Cast Iron Seared Strip Steak with Green Peppercorn Bourbon Au Poivre
The next statement is one I say with conviction: this is the best steak I’ve ever had. EVER. I’ve had Japanese wagyu, filet mignon whether in red wine reductions, delectable sauces, and everything in between – you name it – but the green peppercorn on this flawless medium rare cut of strip steak? This is utter refinement. This was a generous cut of steak and I didn’t leave a single bite on my plate! The steak was pink with the sear sealing in the peppercorn bourbon au poivre which invoked an almost sensual level of satisfaction in every single bite. The bourbon seeped effortlessly into the meat but its that outer rim you can only get from the heat of a cast iron skillet that locks in all of the juiciness you long for. Like silk against the skin, this nestles on the tongue in such a way that every time your teeth sink in, you pause and actually let out a moan of pleasure.
It was heaven!
Roasted Fingerling Sweet Potatoes
This was the accompaniment to the beautiful cast iron seared strip steak and what really brought it all together were the candied pecans prepared with the sweet potato fingerlings. You could eat these by the trough full …
Fire Pecan Butter
Nothing rounds out a hearty dinner like dessert. This tasty cut of pie was like biting into a sweet cloud with trails of heat to make sure you’re paying close attention. In other words, it was a beautiful finish. Couple that with the coffee concoction Barry created for us with New Orleans cold brew, dark extract, vanilla extract from Mexico, bourbon, orange juice and lemon and we were in a welcomed food and drink coma that would sustain us well into the wee hours.
After we all revel in the harmonious meal we just enjoyed, Dickie sneaks out of the kitchen to say hello to all of us. The room abounds with applause and rightfully so though as modest as he is, he insists it’s the team in the kitchen worthy of applause. Dickie and Bill express their gratitude for us being here and explain the way they came together. In their words, “Nothing goes better with bourbon than good ole New Orleans cuisine!” And they’d be right. Something about Maker’s Mark bourbon and the cuisine of this evening truly carry the other to its infinite level of taste and betterment.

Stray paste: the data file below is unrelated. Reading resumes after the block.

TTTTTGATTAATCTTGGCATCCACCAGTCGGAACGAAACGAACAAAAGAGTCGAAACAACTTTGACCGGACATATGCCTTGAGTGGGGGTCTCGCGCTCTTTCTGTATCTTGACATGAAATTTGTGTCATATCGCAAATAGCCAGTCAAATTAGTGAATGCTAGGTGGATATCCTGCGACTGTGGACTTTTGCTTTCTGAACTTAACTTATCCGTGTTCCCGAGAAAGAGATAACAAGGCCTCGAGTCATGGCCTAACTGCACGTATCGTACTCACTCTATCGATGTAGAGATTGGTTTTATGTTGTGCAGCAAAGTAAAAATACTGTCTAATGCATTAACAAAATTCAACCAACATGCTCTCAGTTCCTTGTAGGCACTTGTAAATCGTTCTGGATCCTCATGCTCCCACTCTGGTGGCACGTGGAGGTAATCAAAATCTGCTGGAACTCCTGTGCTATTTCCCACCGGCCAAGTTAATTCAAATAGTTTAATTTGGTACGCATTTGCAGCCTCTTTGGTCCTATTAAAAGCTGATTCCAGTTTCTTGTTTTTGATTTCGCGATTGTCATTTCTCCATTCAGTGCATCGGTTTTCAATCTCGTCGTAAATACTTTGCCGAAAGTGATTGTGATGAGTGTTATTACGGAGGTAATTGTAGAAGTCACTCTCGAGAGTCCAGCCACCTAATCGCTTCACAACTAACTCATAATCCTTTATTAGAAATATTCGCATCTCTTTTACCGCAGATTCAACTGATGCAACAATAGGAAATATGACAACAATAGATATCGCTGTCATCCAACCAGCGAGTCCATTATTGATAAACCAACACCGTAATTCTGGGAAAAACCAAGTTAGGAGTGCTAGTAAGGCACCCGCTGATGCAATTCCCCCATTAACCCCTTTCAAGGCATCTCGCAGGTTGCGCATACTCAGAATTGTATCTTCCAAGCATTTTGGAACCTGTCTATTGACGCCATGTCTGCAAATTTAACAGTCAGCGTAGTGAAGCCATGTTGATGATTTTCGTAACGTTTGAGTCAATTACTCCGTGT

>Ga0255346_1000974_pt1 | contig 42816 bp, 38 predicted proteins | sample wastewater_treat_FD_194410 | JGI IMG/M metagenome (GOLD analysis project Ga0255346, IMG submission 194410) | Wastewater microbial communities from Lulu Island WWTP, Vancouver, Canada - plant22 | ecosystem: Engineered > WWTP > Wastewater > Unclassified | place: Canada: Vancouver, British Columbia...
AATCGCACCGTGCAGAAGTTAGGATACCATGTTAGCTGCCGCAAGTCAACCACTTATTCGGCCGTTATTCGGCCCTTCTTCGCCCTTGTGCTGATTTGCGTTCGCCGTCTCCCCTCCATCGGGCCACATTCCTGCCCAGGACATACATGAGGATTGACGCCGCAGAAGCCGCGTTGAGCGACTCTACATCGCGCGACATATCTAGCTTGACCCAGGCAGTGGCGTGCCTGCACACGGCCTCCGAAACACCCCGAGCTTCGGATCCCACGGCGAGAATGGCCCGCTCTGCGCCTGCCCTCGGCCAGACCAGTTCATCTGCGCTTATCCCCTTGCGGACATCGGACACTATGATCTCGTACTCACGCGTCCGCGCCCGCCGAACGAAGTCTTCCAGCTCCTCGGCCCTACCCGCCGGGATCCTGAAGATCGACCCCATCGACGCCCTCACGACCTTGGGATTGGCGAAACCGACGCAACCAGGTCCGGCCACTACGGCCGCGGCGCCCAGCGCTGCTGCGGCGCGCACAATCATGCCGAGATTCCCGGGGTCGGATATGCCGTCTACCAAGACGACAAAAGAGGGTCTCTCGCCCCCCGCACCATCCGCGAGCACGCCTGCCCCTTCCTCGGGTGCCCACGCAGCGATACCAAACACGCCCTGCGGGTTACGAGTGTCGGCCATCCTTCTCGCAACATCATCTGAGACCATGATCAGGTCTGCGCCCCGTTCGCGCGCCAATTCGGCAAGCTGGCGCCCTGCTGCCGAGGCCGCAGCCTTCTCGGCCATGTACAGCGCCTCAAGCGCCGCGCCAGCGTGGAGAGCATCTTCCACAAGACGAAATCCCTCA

This dinner was something I’ll remember for the rest of my life. Being in the company of so many wonderful people, eating fare that satisfies a hunger all too often overlooked, and doing so on a property that speaks untold decades of history and love, it only makes me want to start counting the days until next year’s Bourbon Classic!
A huge thank you to Seth and JT for including me in this beautiful and memorable week, to Lorraine for introducing me to this incredible city, to Bill Samuels, Jr. for his colorful and insightful storytelling and damn fine bourbon, and to Dickie Brennan, Jr. and his entire culinary team for awakening a desire within to head to New Orleans as soon as possible!
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More About Dickie Brennan, Jr.
One of the country’s preeminent restaurateurs, Dickie Brennan has spent his life in the hospitality industry. He began his career working under Paul Prudhomme at the Brennan family’s acclaimed Commander’s Palace in New Orleans and went on to apprentice at Delmonico’s restaurant in Mexico City and An American Place in NYC under famed chef Larry Forgione. After spending time in France cooking in some of Paris’s most famous restaurants, Brennan returned home to open Palace Café with his family, becoming the restaurant’s executive chef after its first year of operation. With Brennan running the kitchen, Palace Café won several awards, including the title of Best New Restaurant from Esquire magazine. In 1998, with sister Lauren Brennan Brower and business partner Steve Pettus, he opened Dickie Brennan’s Steakhouse, which they followed a few years later with the equally acclaimed Bourbon House Seafood and Oyster Bar. Brennan is also co-author of Palace Café: The Flavor of New Orleans .
In honor of the legacy set forth by Dickie and Lauren’s father, Dick Brennan Sr. in the 1970s, Dickie Brennan & Company was established to continue the rich history of New Orleans cuisine through locally-inspired and nationally-recognized cuisine. Dickie Brennan’s restaurant group includes four restaurants located in New Orleans’ picturesque French Quarter: Palace Cafe, Dickie Brennan’s Steakhouse, Bourbon House, and Tableau.
Dickie Brennan, Owner and Managing Partner of Dickie Brennan & Company, is a trained chef and third generation New Orleans restaurateur of the renowned Brennan family. Growing up under the tutelage of esteemed Chef Paul Prudhomme, Dickie helped New Orleans institution Commander’s Palace lead the American Regional Cuisine movement by introducing the world to Cajun and Creole cooking. Along with Managing Partners Steve Pettus and Lauren Brennan Brower, Dickie is dedicated to serving modern and inventive Creole cuisine which builds upon the fundamentals established by Dick Brennan Sr.
Dick Brennan Sr. has had an immense role in shaping the restaurant group Dickie Brennan & Company is today. As the owner of Commander’s Palace, he recognized the sheer bounty that New Orleans had in terms of ingredients and talent. Why put almonds on fish, when pecans grow in Louisiana? Why hire a French chef, when we have extraordinary talent in our backyard? These were questions Dick Brennan Sr. posed, thus setting in motion the philosophy behind Dickie Brennan’s family of restaurants. Today, you’ll see many references to Dick Brennan Sr.’s contributions throughout the menus – from the oysters and Cajun caviar at Bourbon House to the Strip Steak at Dickie Brennan’s Steakhouse.
As an ambassador for New Orleans and its unique culture, Dickie, Steve and Lauren are avid supporters of local farmers and fisherman. Each of their restaurants accentuates Louisiana’s culinary history through the use of local ingredients and techniques. The entire team at Dickie Brennan & Company remains dedicated to delivering superior dining experiences through serving locally sourced, updated versions of classic New Orleans cuisine in their four French Quarter restaurants.